Smithsonian's National Zoo

Smithsonian’s National Zoo

As the nation's zoo, we provide leadership in conservation science. We educate and inspire diverse communities so they become part of our commitment to celebrate, study, and protect animals and their habitats. About 1,800 animals from 300 different species reside at the National Zoo in Washington, D.C. Our best known residents are our giant pandas, but the Zoo is also home to great apes, big cats, Asian elephants, birds, amphibians, reptiles, small mammals, and many more!

Enter Your Location

Image Credit: Smithsonian's National Zoo


  • Grounds: 8 a.m. to 7 p.m. (last admittance 6 p.m.) | 5 p.m. closing in winter* (last admittance 4 p.m.)
    Exhibit Buildings: 9 a.m. to 6 p.m. | 4 p.m. closing in winter* (Amazonia opens at 10 a.m. all year)
    Dining & Shopping: 10 a.m. to 5 p.m. | 4 p.m. closing in winter*
    Visitor Center: 8 a.m. to 6 p.m. | 4 p.m. closing in winter*

    *Winter hours begin October 1 and run through March 14. Exact dates may vary each year. Please check back for updates.

(Note: Many places fill to capacity on busy, nice weather days, especially holiday weekends. Please call ahead or visit the official website to get the most up-to-date information before visiting.)


Admission into the zoo is free.

* Stroller and motorized wheelchair rentals apply.


Explore the zoo at your own pace.
Guided tours are also available.

Something is always happening at the National Zoo. Daily programs include animal training, feeding demonstrations, and keeper talks. Some programs change from week to week. We strive to keep the schedule current, and apologize for any errors. Please consult a schedule at the Zoo the day of your visit


  • Shuttles
  • Gift shops
  • Restrooms
  • Restaurants
  • Water fountains


  • Social narratives are available for download on the zoo's website. Social narratives are resource guides for individuals with cognitive disabilities and are useful as a pre-visit guide to animal areas within the park. The social narratives highlight what visitors may encounter while touring the zoo. In addition to showcasing animals in the collection, these guides also provide information on quiet areas, educational demonstrations, hands-on activities, and artistic works.
  • For physically disabled guests, all Zoo exhibits are wheelchair-accessible. However, please be aware that the Zoo is located on hilly terrain in Rock Creek Park. In the Visitor Center lobby, a lift gives wheelchair users access to restrooms, water fountains, the Asia Trail shop, and "How Do You Zoo?" Restrooms located along Olmsted Walk are accessible.Non-motorized wheelchairs are available from the Visitor Center Information Desk (near Lot A) and the Information Stations at Panda Plaza (Lots A/B) and Lion/Tiger Hill (Lot D). There is no charge for non-motorized wheelchairs. Electronic convenience vehicles are available for a rental fee of $25 a day for FONZ members and $30 for non-members at the Visitor Center and the Information Stations at Panda Plaza and Lion/Tiger Hill. They are available on a first-come first-served basis. A state-issued driver's license is required to rent and operate an electronic convenience vehicle.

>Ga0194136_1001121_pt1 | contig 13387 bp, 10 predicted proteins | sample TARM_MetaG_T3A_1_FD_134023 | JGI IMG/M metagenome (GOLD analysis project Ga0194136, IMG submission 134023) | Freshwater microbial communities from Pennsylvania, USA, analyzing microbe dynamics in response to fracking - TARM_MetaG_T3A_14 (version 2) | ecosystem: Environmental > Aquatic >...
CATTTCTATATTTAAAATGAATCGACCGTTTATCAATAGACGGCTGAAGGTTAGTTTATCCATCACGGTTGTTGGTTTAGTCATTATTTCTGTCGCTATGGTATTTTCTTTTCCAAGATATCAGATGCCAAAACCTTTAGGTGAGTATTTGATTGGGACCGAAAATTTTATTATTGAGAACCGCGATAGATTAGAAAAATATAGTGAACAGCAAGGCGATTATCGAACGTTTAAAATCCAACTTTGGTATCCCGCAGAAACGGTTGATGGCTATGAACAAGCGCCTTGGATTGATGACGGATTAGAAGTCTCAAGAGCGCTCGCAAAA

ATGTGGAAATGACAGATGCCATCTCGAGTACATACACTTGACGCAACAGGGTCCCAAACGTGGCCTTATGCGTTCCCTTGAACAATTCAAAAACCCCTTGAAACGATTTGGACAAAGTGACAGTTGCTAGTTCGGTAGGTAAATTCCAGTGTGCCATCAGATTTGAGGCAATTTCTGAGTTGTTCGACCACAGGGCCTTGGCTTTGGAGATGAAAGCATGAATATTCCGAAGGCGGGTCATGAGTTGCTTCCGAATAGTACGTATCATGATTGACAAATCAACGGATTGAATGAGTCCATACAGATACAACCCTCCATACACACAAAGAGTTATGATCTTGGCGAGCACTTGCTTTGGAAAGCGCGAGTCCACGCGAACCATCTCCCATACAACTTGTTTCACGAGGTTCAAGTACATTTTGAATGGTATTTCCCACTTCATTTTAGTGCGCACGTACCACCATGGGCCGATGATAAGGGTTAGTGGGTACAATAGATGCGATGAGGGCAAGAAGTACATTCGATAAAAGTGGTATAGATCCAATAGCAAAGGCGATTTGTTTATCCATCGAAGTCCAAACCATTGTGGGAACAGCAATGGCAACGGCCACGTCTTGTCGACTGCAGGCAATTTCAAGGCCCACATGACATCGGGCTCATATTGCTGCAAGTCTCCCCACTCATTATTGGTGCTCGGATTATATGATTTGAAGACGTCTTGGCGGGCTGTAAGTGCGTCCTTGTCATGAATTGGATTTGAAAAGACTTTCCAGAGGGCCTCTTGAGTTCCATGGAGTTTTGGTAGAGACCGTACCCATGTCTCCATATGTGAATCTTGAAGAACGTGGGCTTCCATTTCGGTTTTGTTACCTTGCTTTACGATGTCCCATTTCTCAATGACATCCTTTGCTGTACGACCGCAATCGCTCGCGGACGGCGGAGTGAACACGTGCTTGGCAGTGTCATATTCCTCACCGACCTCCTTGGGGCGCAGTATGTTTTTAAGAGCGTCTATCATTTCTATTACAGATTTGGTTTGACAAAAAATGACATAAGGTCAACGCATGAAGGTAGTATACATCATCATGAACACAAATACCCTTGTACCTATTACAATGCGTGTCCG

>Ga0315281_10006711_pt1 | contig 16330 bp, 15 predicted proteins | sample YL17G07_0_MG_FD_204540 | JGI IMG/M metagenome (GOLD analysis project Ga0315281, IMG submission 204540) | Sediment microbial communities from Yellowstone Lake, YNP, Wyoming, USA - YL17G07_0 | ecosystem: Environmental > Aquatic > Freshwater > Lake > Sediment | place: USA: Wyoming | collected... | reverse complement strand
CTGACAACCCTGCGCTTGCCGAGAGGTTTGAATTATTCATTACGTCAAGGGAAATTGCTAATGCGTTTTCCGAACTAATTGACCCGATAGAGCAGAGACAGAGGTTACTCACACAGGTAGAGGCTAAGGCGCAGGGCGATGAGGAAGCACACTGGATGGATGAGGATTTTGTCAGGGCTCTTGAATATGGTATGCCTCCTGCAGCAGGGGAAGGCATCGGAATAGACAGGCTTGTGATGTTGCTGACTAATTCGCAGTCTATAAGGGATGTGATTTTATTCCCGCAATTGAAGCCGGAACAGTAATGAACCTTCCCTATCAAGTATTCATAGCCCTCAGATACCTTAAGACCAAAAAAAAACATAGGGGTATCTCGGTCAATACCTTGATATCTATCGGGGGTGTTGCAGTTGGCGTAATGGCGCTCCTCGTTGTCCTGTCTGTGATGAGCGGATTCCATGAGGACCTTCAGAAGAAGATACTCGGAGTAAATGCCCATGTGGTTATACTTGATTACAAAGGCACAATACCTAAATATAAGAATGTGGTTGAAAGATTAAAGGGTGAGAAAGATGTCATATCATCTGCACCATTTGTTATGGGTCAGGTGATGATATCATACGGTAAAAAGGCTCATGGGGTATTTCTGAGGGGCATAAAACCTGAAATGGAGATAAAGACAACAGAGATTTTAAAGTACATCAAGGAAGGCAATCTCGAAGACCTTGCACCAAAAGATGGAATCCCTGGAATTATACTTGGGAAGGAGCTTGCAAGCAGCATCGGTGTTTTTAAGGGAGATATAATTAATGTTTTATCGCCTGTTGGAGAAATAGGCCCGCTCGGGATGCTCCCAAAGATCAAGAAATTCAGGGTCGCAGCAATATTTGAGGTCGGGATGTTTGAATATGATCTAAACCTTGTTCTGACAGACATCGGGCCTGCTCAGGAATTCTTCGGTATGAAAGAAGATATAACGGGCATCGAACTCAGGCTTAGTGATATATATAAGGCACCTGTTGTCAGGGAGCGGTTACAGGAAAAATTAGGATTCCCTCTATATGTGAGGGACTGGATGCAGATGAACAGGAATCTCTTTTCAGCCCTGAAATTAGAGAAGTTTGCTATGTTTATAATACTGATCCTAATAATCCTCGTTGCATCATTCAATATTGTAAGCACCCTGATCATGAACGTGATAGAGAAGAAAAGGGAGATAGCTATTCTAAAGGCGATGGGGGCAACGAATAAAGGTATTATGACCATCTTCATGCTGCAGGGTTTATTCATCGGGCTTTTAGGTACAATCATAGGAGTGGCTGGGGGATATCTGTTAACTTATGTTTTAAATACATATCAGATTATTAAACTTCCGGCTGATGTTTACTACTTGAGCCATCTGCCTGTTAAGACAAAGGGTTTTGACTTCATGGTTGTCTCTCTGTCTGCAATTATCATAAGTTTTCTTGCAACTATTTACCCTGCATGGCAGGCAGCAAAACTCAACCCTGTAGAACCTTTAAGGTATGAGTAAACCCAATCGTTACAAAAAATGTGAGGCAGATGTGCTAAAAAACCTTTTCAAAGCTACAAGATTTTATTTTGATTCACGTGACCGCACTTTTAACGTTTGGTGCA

• Tours for visitors with hearing or visual impairments may be arranged on a Saturday or Sunday morning by calling 202.633.3025 (voice) at least 4 to 6 weeks in advance
  • The Zoo welcomes service animals. However, such animals must be walked to another area of the park in the unlikely event that Zoo animals become disturbed. Service animals may not present a safety concern for other visitors and must remain under control.
  • If you need any assistance, please ask at any Information Station or Parking Booth. 

For more information about disabled visitor access to the National Zoo, please call the Guest Services Office at 202.633.4480


The zoo first started as the National Museum's Department of Living Animals in 1886. By an Act of Congress in 1889, for "the advancement of science and the instruction and recreation of the people" the National zoo was created. In 1890, it became a part of the Smithsonian Institution. Three well-known individuals drew up plans for the zoo: Samuel Langley, third Secretary of the Smithsonian; William T. Hornaday, noted conservationist and head of the Smithsonian's vertebrate division; and Frederick Law Olmsted, the premier landscape architect of his day.William Temple Hornaday, was the curator of all 185 animals when the Park was first opened. Together they designed a new zoo to exhibit animals for the public and to serve as a refuge for wildlife, such as bison and beaver, which were rapidly vanishing from North America


Last updated: September 25, 2017